Over at National Review’s The Corner, those jolly little tricoteuses Andrew McCarthy and John Derbyshire were having a pleasant time chatting yesterday as Scooter Libby’s tumbril rolled by.
McCarthy was conflicted because he has friends on both sides (!), and besides he just wasn’t sure that Libby wasn’t really guilty after all. After all, the prosecutor, the New York Times, many of his friends, and a DC jury all said so.
Witnesses have varying recollections, and juries sort it out. The evidence that Libby lied, rather than that he was confused, was compelling.
And class-warrior John Derbyshire just couldn’t see getting bent out of shape over the fate of somebody like Libby.
..compare the likely plights of Libby and the two Border Agents.
When state power rolls over little people like Compean and Ramos, my sympathies are stirred. Libby’s not a little person. He’s rich and terrifically well-connected. He’s not going to get beaten up in jail (as Ramos has been). He’ll have plenty of lucrative work opportunities after release. He will… be all right.
I wish the world were free of wrongs, but it isn’t, and never will be. In the scale of wrongs, and consequent suffering, that I read about every day, this one doesn’t seem worth bothering with.
Meanwhile Susan Estrich, speaking from the left, no less, took a considerably more intellectually and morally responsive position.
I suppose I should be pleased about the tough sentence handed down by Judge Reggie Walton, sentencing the vice president’s former Chief of Staff Scooter Libby to serve 30 months in prison. After all, he’s a Republican, and I’m a Democrat; I’m an opponent of the war, and he worked for one of its architects. I’m certainly no fan of his boss, Dick Cheney, one of the toughest hardball players to occupy the office of vice president. Former Ambassador Joe Wilson was practically gloating this morning when asked to comment on the sentence, declaring it a victory for the rule of law.
Having taught law for more years than I want to count anymore, and criminal law in particular, I know all the arguments about how the rule of law depends on everyone telling the truth, cooperating with criminal investigations, not trying to protect their bosses or those around them. I understand that people in high places have as much responsibility, or more, than the rest of us to follow the law and give their evidence, and that when they don’t, their years of public service are no excuse.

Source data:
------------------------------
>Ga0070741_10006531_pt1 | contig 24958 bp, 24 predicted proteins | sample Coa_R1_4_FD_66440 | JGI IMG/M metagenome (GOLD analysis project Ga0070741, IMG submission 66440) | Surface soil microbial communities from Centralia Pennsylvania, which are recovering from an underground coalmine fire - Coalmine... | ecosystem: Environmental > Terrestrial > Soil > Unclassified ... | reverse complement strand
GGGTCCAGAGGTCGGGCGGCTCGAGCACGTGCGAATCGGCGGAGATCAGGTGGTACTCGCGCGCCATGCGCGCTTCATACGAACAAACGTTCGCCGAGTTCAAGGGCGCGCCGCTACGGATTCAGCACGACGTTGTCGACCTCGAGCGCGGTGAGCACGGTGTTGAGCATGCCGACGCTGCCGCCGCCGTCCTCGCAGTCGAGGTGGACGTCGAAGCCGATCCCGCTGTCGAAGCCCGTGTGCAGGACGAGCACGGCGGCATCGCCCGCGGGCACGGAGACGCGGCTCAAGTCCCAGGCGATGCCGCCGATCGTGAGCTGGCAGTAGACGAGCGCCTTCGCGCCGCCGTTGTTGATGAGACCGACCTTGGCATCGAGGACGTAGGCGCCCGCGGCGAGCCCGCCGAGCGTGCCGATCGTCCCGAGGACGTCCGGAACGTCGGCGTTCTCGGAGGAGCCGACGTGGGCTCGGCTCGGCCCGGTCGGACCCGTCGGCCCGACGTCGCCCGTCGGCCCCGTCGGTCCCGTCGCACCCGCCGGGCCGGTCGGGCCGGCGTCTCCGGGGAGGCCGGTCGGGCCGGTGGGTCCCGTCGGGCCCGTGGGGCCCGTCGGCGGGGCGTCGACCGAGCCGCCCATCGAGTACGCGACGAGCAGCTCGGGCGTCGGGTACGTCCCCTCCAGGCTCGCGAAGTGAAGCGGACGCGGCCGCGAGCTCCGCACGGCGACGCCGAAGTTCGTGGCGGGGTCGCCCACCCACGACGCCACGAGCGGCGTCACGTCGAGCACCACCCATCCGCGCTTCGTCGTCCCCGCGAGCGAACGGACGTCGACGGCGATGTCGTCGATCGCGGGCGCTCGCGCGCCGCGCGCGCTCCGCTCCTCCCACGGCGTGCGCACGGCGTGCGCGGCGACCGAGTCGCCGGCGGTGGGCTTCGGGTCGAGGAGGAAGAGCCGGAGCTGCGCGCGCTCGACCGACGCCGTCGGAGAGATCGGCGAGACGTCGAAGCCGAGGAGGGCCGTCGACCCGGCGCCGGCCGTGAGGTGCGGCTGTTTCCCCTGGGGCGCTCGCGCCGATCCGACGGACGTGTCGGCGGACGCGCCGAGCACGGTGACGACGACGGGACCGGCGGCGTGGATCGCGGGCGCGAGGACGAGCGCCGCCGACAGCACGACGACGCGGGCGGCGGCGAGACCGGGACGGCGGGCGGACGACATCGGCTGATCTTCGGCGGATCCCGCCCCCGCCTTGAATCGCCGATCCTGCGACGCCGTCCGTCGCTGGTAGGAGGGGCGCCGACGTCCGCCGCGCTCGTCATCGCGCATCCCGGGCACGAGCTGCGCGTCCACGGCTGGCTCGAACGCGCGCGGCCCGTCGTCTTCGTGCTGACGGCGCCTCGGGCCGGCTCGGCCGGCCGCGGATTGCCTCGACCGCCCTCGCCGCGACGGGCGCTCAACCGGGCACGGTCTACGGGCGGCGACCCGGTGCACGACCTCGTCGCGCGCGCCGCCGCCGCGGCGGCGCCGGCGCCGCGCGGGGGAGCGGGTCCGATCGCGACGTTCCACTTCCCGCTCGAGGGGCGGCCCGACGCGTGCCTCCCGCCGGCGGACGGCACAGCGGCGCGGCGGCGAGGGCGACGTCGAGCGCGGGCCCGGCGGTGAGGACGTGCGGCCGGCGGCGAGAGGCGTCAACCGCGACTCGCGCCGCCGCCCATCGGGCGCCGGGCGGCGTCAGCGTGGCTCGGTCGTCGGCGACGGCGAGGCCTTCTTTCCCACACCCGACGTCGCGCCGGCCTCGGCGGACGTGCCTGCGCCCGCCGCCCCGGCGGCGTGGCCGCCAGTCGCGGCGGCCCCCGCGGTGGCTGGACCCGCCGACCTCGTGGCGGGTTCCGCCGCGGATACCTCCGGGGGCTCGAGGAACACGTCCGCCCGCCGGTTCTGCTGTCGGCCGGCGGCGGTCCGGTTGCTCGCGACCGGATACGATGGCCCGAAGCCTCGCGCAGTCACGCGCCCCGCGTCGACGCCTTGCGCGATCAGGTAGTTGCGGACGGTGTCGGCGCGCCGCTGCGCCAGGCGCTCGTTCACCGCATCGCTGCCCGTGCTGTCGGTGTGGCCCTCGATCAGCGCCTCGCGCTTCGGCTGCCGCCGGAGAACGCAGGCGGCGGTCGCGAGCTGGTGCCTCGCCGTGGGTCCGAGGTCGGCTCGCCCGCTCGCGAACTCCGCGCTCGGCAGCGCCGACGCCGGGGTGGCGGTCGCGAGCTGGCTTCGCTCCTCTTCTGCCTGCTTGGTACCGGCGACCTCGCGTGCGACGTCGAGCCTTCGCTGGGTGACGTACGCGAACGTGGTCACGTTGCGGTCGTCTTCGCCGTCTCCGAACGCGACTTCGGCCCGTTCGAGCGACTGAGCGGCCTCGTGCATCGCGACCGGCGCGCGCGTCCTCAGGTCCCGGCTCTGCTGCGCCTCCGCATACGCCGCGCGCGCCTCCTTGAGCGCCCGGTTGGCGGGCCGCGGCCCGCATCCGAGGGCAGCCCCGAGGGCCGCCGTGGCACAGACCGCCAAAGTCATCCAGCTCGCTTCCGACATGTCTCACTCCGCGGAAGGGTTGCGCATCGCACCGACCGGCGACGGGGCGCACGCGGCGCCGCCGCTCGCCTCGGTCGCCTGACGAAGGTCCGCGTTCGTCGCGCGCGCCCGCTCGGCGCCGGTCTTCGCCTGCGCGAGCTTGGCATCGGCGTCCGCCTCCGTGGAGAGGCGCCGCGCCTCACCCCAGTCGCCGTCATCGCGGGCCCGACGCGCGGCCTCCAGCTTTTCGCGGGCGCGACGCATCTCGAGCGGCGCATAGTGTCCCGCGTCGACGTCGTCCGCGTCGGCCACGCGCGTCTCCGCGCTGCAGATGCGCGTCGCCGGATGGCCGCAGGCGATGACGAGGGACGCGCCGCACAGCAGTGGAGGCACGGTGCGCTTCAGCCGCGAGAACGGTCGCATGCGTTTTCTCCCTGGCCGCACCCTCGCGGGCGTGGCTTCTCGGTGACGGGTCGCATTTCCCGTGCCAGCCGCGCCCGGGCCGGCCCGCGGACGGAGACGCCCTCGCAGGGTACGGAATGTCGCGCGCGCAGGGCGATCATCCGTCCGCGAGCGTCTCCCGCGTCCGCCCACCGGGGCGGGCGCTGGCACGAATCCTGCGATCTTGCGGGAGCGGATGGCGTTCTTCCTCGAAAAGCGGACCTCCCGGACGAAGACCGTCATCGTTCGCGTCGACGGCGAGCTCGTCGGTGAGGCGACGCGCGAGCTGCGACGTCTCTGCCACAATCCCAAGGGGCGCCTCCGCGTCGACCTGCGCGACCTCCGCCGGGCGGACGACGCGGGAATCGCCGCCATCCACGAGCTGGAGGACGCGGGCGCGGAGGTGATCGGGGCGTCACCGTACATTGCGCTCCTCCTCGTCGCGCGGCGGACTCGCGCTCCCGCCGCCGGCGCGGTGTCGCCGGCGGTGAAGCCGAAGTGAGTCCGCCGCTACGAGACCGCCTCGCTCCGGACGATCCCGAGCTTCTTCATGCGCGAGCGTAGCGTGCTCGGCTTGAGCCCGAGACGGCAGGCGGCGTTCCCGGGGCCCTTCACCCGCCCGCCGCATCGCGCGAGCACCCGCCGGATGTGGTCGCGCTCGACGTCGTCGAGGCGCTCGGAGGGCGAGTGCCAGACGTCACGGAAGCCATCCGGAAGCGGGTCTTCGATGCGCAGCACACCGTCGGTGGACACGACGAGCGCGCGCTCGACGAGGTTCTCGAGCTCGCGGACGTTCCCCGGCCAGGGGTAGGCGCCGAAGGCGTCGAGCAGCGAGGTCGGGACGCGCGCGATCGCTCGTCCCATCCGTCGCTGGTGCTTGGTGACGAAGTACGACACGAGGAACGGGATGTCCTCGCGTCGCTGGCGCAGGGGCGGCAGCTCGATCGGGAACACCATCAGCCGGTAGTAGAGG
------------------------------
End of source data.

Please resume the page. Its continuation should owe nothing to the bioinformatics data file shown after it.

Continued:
Being chief of staff for the vice president is a bruising job, but also an exciting one. If Scooter Libby hadn’t messed up, he’d be sitting pretty in a high-priced law firm right now, making a fortune not because his legal skills were better than anyone else’s, but because his contacts and connections were. So with the good goes the bad; with the visibility goes the scrutiny; with the fame comes the price. Valerie Plame’s career has been ruined. Why shouldn’t his be?
The only problem here is that there was no underlying crime. The answer to the question Special Prosecutor Patrick Fitzgerald was initially appointed to investigate â€” had anyone violated the law in disclosing Ms. Plame’s name in their effort to discredit her husband’s criticism of the administration’s war policy â€” was no. No one violated what we used to call the “Agents Law.” Dick Armitage, the guy who admits he gave out her name in the first place, isn’t facing time; nor are Karl Rove, Dick Cheney, or any of the reporters or news organizations who didn’t hesitate to disclose her identity.
Libby is in trouble not for what he did, but because he wasn’t as careful as the others during his interviews and grand jury testimony.
If he’d just said, “I don’t recall” a hundred times, or even invoked the Fifth (whether properly or not, following the Monica Goodling approach), he wouldn’t be bankrupt, ruined, disgraced and heading to prison.
There is something troubling about prosecutors using perjury and obstruction of justice to turn into criminals people who haven’t committed any other crime. Instead of using the grand jury as a tool for investigating other criminal activity, it becomes the forum for creating criminal conduct. The role of the FBI and federal prosecutors becomes one of creating criminals instead of catching them. Technically, I know, it’s not entrapment, but it’s still different than the usual business of tracking down those who have violated the law and punishing them for their bad acts. The investigation doesn’t solve the crime; it creates it.
This time it was a pro-war Republican caught in the snare, which is why many liberals are cheering. But what goes around comes around, and I wonder if my friends would feel the same way if this technique were used to indict, convict and imprison one of our friends.
Not a good day for the NR punditocracy.
Hat tip to David L. Larkin.